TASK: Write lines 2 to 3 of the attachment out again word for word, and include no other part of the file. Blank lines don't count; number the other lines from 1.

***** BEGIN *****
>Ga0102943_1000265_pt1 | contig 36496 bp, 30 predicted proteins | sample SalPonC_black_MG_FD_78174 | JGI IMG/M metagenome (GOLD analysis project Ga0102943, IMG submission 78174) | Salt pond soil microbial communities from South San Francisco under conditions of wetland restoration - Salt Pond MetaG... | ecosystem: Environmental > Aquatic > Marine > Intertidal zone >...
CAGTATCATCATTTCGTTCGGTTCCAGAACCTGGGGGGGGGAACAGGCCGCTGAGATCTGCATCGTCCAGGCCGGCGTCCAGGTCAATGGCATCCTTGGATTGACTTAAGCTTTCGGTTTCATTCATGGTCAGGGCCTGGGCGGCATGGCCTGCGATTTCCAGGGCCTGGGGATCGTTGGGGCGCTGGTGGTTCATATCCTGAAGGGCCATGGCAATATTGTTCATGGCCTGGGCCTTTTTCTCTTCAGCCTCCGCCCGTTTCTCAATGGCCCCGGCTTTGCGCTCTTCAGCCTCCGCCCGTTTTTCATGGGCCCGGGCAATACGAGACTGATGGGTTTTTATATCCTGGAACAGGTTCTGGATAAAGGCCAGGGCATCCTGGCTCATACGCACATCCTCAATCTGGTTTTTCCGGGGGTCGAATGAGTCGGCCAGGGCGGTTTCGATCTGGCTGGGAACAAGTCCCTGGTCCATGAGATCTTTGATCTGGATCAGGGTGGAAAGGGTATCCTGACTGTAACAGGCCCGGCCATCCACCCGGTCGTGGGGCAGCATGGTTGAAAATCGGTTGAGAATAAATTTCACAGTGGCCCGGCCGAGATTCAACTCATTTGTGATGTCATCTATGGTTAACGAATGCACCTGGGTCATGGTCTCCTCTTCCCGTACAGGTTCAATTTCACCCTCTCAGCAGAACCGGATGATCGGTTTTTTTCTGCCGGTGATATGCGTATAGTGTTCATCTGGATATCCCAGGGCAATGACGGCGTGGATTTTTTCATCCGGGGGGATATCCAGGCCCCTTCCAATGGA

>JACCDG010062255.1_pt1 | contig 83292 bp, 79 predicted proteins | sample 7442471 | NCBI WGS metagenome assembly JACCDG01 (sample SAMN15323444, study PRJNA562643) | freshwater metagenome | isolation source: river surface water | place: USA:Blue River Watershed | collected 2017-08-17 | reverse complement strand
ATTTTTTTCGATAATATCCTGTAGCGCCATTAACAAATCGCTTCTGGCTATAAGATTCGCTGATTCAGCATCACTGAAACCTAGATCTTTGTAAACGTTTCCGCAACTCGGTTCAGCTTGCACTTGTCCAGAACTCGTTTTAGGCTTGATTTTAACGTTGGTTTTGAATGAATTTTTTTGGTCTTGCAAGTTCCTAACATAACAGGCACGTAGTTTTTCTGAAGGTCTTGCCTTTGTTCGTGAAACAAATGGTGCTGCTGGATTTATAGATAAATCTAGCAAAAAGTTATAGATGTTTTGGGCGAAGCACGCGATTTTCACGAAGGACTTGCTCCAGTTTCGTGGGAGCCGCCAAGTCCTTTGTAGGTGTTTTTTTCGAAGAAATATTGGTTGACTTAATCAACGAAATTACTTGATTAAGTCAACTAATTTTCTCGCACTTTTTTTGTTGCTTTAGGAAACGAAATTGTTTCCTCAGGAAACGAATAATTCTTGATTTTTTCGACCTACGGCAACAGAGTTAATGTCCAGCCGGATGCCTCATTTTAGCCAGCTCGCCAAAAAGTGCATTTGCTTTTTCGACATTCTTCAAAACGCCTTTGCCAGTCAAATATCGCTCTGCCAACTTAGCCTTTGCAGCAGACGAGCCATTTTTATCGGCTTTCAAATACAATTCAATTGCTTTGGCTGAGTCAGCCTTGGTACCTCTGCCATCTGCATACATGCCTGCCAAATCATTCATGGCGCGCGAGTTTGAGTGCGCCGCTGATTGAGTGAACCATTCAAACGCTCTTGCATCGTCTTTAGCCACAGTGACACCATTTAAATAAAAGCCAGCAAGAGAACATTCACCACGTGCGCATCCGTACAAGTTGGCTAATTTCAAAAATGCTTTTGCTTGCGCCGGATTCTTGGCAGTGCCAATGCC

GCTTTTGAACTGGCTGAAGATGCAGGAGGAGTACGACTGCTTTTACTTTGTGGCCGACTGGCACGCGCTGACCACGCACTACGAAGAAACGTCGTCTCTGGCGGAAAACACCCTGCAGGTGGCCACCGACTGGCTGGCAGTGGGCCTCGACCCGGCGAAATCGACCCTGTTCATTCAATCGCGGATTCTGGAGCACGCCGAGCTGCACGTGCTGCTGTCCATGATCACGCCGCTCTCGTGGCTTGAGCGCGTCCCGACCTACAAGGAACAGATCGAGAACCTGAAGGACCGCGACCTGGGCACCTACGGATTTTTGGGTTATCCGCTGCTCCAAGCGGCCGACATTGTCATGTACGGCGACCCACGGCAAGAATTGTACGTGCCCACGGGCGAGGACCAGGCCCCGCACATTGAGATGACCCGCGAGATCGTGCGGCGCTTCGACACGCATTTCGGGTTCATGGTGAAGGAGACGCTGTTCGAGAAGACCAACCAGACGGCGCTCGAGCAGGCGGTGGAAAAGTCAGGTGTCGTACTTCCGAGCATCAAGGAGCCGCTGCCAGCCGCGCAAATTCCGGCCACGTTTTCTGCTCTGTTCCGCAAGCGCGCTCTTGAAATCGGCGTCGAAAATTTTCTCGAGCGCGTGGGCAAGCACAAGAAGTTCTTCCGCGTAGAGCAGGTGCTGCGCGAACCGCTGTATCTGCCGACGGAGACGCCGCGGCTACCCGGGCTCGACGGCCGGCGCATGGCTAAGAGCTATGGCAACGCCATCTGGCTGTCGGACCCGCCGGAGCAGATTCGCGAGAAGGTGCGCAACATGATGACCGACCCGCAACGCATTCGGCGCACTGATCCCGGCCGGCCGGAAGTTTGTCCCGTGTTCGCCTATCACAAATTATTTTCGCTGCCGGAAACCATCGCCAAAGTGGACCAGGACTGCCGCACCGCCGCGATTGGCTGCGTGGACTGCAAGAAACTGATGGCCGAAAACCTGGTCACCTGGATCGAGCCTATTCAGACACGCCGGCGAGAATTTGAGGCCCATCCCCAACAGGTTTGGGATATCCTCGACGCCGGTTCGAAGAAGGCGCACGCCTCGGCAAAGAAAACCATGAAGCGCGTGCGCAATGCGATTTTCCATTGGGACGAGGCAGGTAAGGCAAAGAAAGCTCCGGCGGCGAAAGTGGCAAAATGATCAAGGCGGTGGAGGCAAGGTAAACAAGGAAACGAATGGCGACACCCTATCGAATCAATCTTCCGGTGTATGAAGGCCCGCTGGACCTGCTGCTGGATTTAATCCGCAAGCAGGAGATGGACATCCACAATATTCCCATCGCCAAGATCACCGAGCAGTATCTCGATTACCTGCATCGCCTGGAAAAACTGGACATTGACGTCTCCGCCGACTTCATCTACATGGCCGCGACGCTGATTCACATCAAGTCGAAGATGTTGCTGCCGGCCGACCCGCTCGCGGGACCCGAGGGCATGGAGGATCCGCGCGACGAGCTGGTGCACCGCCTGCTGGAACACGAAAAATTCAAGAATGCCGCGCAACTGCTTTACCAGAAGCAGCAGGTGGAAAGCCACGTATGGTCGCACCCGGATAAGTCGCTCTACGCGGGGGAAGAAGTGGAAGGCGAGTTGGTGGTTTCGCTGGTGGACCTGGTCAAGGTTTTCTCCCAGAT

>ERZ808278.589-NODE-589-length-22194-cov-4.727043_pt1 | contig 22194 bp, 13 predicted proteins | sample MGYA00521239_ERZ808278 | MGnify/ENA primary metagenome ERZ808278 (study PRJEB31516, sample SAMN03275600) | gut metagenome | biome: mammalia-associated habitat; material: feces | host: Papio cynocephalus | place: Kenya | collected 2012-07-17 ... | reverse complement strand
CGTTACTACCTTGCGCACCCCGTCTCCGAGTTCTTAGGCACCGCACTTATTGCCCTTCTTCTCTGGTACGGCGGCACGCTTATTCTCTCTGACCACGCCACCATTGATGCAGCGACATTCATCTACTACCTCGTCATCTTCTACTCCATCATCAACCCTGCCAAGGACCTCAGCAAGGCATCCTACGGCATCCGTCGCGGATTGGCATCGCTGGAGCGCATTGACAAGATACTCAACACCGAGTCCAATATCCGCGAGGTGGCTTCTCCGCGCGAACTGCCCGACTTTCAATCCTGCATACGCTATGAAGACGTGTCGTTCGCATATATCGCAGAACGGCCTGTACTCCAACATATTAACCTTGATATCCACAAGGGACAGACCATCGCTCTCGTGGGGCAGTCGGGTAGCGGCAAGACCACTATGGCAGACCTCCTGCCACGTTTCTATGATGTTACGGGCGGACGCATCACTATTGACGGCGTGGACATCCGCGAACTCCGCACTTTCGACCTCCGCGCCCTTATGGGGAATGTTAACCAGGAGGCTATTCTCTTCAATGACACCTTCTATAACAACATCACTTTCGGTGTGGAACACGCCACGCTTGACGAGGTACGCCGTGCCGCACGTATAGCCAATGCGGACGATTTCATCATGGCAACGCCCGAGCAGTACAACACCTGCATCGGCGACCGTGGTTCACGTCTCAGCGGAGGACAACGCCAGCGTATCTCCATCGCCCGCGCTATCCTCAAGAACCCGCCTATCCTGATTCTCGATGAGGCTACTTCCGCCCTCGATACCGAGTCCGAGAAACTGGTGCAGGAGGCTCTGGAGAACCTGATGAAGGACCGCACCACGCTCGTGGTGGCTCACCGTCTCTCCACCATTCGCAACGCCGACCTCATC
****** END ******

CAGTATCATCATTTCGTTCGGTTCCAGAACCTGGGGGGGGGAACAGGCCGCTGAGATCTGCATCGTCCAGGCCGGCGTCCAGGTCAATGGCATCCTTGGATTGACTTAAGCTTTCGGTTTCATTCATGGTCAGGGCCTGGGCGGCATGGCCTGCGATTTCCAGGGCCTGGGGATCGTTGGGGCGCTGGTGGTTCATATCCTGAAGGGCCATGGCAATATTGTTCATGGCCTGGGCCTTTTTCTCTTCAGCCTCCGCCCGTTTCTCAATGGCCCCGGCTTTGCGCTCTTCAGCCTCCGCCCGTTTTTCATGGGCCCGGGCAATACGAGACTGATGGGTTTTTATATCCTGGAACAGGTTCTGGATAAAGGCCAGGGCATCCTGGCTCATACGCACATCCTCAATCTGGTTTTTCCGGGGGTCGAATGAGTCGGCCAGGGCGGTTTCGATCTGGCTGGGAACAAGTCCCTGGTCCATGAGATCTTTGATCTGGATCAGGGTGGAAAGGGTATCCTGACTGTAACAGGCCCGGCCATCCACCCGGTCGTGGGGCAGCATGGTTGAAAATCGGTTGAGAATAAATTTCACAGTGGCCCGGCCGAGATTCAACTCATTTGTGATGTCATCTATGGTTAACGAATGCACCTGGGTCATGGTCTCCTCTTCCCGTACAGGTTCAATTTCACCCTCTCAGCAGAACCGGATGATCGGTTTTTTTCTGCCGGTGATATGCGTATAGTGTTCATCTGGATATCCCAGGGCAATGACGGCGTGGATTTTTTCATCCGGGGGGATATCCAGGCCCCTTCCAATGGA

>JACCDG010062255.1_pt1 | contig 83292 bp, 79 predicted proteins | sample 7442471 | NCBI WGS metagenome assembly JACCDG01 (sample SAMN15323444, study PRJNA562643) | freshwater metagenome | isolation source: river surface water | place: USA:Blue River Watershed | collected 2017-08-17 | reverse complement strand